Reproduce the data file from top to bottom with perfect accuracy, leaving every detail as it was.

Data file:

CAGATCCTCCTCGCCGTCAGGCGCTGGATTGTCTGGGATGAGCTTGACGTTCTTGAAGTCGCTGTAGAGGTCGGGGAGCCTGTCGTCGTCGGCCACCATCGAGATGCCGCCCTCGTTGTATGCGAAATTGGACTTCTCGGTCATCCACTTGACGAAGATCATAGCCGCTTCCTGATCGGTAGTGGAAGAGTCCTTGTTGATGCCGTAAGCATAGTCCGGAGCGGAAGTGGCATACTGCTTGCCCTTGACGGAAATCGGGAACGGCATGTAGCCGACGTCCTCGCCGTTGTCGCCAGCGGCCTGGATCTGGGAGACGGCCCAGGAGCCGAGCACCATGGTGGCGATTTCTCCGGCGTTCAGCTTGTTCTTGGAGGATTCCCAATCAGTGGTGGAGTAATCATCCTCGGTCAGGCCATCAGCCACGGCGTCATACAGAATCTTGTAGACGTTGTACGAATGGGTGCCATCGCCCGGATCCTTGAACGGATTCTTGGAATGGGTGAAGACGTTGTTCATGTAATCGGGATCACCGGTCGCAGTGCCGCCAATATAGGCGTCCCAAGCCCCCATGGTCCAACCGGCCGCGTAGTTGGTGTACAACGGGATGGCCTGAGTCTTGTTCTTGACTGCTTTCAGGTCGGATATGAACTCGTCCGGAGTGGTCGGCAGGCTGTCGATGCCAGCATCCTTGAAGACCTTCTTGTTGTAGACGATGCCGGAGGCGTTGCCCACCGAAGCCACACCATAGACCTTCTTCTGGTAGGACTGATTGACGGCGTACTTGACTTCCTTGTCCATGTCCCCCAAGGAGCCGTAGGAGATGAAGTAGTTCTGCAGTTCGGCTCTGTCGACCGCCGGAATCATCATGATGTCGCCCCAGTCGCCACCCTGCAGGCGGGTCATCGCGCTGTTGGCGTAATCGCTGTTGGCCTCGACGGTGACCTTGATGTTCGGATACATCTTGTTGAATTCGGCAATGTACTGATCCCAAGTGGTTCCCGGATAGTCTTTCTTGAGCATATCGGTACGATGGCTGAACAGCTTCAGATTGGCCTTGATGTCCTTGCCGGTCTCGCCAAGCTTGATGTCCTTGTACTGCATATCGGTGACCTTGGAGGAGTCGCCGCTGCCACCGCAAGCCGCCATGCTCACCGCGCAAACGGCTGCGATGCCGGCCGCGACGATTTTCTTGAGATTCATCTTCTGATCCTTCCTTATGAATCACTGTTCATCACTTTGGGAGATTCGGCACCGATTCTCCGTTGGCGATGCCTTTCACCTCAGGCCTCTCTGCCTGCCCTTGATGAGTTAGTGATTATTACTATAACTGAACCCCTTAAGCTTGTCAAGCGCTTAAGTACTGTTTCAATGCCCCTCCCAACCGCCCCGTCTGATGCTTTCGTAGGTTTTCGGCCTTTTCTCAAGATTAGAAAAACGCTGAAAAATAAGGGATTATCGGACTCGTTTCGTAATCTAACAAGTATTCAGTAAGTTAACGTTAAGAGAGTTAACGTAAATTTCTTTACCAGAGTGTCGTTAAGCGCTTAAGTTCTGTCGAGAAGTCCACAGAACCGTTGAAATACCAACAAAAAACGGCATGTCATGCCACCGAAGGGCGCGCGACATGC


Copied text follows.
CAGATCCTCCTCGCCGTCAGGCGCTGGATTGTCTGGGATGAGCTTGACGTTCTTGAAGTCGCTGTAGAGGTCGGGGAGCCTGTCGTCGTCGGCCACCATCGAGATGCCGCCCTCGTTGTATGCGAAATTGGACTTCTCGGTCATCCACTTGACGAAGATCATAGCCGCTTCCTGATCGGTAGTGGAAGAGTCCTTGTTGATGCCGTAAGCATAGTCCGGAGCGGAAGTGGCATACTGCTTGCCCTTGACGGAAATCGGGAACGGCATGTAGCCGACGTCCTCGCCGTTGTCGCCAGCGGCCTGGATCTGGGAGACGGCCCAGGAGCCGAGCACCATGGTGGCGATTTCTCCGGCGTTCAGCTTGTTCTTGGAGGATTCCCAATCAGTGGTGGAGTAATCATCCTCGGTCAGGCCATCAGCCACGGCGTCATACAGAATCTTGTAGACGTTGTACGAATGGGTGCCATCGCCCGGATCCTTGAACGGATTCTTGGAATGGGTGAAGACGTTGTTCATGTAATCGGGATCACCGGTCGCAGTGCCGCCAATATAGGCGTCCCAAGCCCCCATGGTCCAACCGGCCGCGTAGTTGGTGTACAACGGGATGGCCTGAGTCTTGTTCTTGACTGCTTTCAGGTCGGATATGAACTCGTCCGGAGTGGTCGGCAGGCTGTCGATGCCAGCATCCTTGAAGACCTTCTTGTTGTAGACGATGCCGGAGGCGTTGCCCACCGAAGCCACACCATAGACCTTCTTCTGGTAGGACTGATTGACGGCGTACTTGACTTCCTTGTCCATGTCCCCCAAGGAGCCGTAGGAGATGAAGTAGTTCTGCAGTTCGGCTCTGTCGACCGCCGGAATCATCATGATGTCGCCCCAGTCGCCACCCTGCAGGCGGGTCATCGCGCTGTTGGCGTAATCGCTGTTGGCCTCGACGGTGACCTTGATGTTCGGATACATCTTGTTGAATTCGGCAATGTACTGATCCCAAGTGGTTCCCGGATAGTCTTTCTTGAGCATATCGGTACGATGGCTGAACAGCTTCAGATTGGCCTTGATGTCCTTGCCGGTCTCGCCAAGCTTGATGTCCTTGTACTGCATATCGGTGACCTTGGAGGAGTCGCCGCTGCCACCGCAAGCCGCCATGCTCACCGCGCAAACGGCTGCGATGCCGGCCGCGACGATTTTCTTGAGATTCATCTTCTGATCCTTCCTTATGAATCACTGTTCATCACTTTGGGAGATTCGGCACCGATTCTCCGTTGGCGATGCCTTTCACCTCAGGCCTCTCTGCCTGCCCTTGATGAGTTAGTGATTATTACTATAACTGAACCCCTTAAGCTTGTCAAGCGCTTAAGTACTGTTTCAATGCCCCTCCCAACCGCCCCGTCTGATGCTTTCGTAGGTTTTCGGCCTTTTCTCAAGATTAGAAAAACGCTGAAAAATAAGGGATTATCGGACTCGTTTCGTAATCTAACAAGTATTCAGTAAGTTAACGTTAAGAGAGTTAACGTAAATTTCTTTACCAGAGTGTCGTTAAGCGCTTAAGTTCTGTCGAGAAGTCCACAGAACCGTTGAAATACCAACAAAAAACGGCATGTCATGCCACCGAAGGGCGCGCGACATGC